The album opens with the indisputable highlight of the score: a four-minute-and-a-half exploration of the Silver Surfer Theme. Warped and whispery synthesized sounds establish the otherworldly origin of the silver entity, while the theme itself, a constant unresolved pull between the V and VI chords, is an at times noble, at times menacing minor mode melody, often played by the strings and trombones. As the piece progresses, so does the theme's ominousness, with the fading out of the theme proper in favor of towering hits by the orchestra and choir (and sometimes electric guitars) on the alternating chords. This triple-meter theme is a giant ticking clock, heralding the coming of the Devourer of Worlds, a distant cousin to Gustav Holst's "Saturn, the Bringer of Old Age". A brilliant overture for the album and quite simply the best musical representation of the Silver Surfer.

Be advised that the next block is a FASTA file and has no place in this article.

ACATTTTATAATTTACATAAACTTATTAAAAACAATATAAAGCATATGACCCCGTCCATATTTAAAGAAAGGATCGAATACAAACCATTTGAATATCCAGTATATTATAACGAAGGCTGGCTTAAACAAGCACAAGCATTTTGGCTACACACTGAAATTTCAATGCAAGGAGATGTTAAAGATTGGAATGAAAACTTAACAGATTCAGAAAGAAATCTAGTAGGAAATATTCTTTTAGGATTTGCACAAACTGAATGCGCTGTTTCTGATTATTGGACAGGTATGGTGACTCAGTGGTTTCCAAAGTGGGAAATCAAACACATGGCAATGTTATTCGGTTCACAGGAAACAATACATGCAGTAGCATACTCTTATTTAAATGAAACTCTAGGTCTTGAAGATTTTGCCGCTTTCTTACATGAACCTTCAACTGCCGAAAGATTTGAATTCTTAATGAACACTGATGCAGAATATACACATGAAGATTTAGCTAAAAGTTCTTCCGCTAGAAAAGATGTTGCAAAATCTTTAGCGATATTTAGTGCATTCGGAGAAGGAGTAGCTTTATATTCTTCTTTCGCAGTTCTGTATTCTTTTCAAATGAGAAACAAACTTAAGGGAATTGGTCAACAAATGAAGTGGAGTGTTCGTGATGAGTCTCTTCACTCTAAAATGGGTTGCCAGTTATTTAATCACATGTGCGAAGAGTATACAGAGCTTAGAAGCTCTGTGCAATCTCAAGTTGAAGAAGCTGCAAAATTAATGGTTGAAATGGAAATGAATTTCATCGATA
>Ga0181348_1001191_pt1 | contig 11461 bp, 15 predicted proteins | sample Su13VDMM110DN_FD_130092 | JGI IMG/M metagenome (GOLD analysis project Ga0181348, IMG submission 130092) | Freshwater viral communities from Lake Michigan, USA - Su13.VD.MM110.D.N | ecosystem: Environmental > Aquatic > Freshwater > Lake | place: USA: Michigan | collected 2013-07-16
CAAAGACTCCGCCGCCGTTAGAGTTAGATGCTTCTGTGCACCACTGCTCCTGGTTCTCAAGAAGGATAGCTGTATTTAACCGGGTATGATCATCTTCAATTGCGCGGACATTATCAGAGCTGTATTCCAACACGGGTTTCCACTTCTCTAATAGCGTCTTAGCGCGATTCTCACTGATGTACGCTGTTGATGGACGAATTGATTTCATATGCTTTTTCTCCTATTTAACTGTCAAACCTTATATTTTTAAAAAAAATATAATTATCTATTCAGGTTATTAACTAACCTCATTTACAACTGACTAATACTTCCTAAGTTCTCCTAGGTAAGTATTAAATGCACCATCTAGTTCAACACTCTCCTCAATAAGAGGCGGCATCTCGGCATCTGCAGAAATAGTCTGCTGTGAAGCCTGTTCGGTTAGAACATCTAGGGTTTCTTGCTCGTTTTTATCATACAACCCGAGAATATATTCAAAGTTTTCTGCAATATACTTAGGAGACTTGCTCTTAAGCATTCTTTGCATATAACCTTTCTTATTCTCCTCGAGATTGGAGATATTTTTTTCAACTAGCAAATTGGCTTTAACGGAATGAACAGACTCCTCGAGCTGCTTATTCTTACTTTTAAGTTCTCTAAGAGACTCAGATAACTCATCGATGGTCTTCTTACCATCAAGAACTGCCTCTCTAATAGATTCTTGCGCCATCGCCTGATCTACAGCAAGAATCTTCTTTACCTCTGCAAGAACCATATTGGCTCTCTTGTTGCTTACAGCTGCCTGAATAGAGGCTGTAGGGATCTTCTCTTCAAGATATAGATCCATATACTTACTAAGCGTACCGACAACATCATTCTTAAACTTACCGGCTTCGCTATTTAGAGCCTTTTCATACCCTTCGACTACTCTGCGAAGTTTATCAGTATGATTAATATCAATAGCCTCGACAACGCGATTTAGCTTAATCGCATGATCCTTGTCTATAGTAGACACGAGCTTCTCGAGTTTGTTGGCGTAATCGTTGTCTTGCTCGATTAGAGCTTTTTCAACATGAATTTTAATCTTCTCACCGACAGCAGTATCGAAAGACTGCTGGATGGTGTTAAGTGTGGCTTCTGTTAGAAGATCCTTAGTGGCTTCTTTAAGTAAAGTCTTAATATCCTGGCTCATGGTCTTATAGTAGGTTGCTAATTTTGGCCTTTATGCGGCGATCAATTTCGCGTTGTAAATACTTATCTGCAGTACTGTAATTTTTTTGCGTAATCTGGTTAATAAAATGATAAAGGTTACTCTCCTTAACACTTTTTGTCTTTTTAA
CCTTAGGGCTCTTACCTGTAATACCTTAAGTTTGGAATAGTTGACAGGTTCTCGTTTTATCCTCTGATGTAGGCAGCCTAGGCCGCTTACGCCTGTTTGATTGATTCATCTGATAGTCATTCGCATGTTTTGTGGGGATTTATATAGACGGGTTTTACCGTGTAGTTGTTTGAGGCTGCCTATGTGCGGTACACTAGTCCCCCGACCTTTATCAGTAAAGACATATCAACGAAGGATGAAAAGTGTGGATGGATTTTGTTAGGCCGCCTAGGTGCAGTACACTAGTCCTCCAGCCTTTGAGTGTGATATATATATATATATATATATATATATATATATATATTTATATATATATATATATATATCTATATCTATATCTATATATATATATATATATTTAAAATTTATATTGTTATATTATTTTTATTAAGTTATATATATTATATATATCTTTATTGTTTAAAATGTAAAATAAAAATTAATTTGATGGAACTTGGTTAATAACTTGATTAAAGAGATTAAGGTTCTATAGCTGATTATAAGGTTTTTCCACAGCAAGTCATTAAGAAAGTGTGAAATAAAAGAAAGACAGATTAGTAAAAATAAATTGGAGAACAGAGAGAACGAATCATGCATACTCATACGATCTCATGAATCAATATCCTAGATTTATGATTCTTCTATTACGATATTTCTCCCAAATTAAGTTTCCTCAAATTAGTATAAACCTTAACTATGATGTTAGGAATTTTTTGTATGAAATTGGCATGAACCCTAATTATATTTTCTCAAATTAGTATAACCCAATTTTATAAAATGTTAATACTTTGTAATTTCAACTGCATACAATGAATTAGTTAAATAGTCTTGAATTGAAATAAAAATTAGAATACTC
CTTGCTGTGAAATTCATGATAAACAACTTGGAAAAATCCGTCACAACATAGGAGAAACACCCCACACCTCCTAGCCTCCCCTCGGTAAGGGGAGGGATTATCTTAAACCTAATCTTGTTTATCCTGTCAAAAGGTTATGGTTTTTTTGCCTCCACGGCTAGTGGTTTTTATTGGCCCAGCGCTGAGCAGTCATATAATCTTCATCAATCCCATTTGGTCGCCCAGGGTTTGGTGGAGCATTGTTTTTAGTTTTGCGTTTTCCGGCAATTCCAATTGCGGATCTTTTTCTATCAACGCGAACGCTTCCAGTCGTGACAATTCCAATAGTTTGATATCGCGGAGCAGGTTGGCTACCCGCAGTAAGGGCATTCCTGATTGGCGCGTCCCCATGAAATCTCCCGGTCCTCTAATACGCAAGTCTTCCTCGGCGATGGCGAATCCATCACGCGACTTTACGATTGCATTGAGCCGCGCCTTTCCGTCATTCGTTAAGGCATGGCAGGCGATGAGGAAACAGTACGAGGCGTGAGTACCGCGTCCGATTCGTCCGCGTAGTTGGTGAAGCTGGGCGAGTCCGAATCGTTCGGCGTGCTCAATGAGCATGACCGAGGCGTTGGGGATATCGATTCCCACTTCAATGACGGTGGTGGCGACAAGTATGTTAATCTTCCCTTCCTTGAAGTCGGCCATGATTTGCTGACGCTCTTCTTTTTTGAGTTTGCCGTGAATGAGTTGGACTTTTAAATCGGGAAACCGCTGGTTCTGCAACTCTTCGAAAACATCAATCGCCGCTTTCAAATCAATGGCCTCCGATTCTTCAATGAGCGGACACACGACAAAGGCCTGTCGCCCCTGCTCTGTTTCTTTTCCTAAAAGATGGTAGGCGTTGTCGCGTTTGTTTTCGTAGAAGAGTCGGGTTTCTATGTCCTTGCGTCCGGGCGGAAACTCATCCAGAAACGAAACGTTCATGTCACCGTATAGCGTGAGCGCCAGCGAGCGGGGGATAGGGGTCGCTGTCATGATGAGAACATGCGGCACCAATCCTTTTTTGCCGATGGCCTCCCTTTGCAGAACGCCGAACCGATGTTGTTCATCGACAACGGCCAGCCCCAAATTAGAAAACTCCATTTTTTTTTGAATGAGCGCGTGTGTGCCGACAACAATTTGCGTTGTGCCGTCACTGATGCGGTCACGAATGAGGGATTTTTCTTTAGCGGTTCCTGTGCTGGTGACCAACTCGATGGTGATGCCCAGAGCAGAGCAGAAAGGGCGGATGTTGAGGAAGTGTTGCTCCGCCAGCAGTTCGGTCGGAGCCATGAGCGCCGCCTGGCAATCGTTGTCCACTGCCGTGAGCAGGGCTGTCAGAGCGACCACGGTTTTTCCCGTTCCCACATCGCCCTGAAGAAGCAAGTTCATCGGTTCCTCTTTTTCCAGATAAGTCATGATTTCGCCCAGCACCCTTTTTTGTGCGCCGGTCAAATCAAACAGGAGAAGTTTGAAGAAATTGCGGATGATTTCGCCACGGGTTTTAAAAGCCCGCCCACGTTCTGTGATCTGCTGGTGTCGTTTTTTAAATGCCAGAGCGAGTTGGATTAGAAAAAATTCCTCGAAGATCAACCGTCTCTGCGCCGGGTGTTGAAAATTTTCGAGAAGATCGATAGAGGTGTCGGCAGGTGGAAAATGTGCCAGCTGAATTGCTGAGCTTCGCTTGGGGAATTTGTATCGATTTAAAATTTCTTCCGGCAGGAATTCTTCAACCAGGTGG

The Surfer's musical material colors the entire score, its ominous and etheric synthesizers appearing in such cues as "Galactus Destroys", "A Little Persuasion", and "Someone I Once Knew", among many others. His principal theme is heard under various guises: threatening ("Someone I Once Knew"), elegiac ("Norrin Radd", to use the correct spelling), and noble ("Silver Savior"). Its B Theme, more delicate and feminine, gets a stirring rendition in "Silver Savior" before the full brass returns to a powerful and driving rendition of the A Theme. It is no understatement to say the score belongs to the Surfer's Theme. The Fantastic Four Fanfare is present, occasionally flourishing such as in the rallying "Springing the Surfer", but more often in broken fragments or hinted at, slipped into a bass line or as part of a joyous tremolo string figure. Dr. Doom's celebratory theme is quickly stated in "Pursuing Doom" but is only truly resurrected in "Doom's Double Cross", where the low brass, string ensemble, and full choir revel in its glorious dementia. Victor's "up to no good theme" returns from the first movie in "Outside Help": it is a discreet assembly of pulsing synthesizer, ratchety güiro, strings, and clarinets.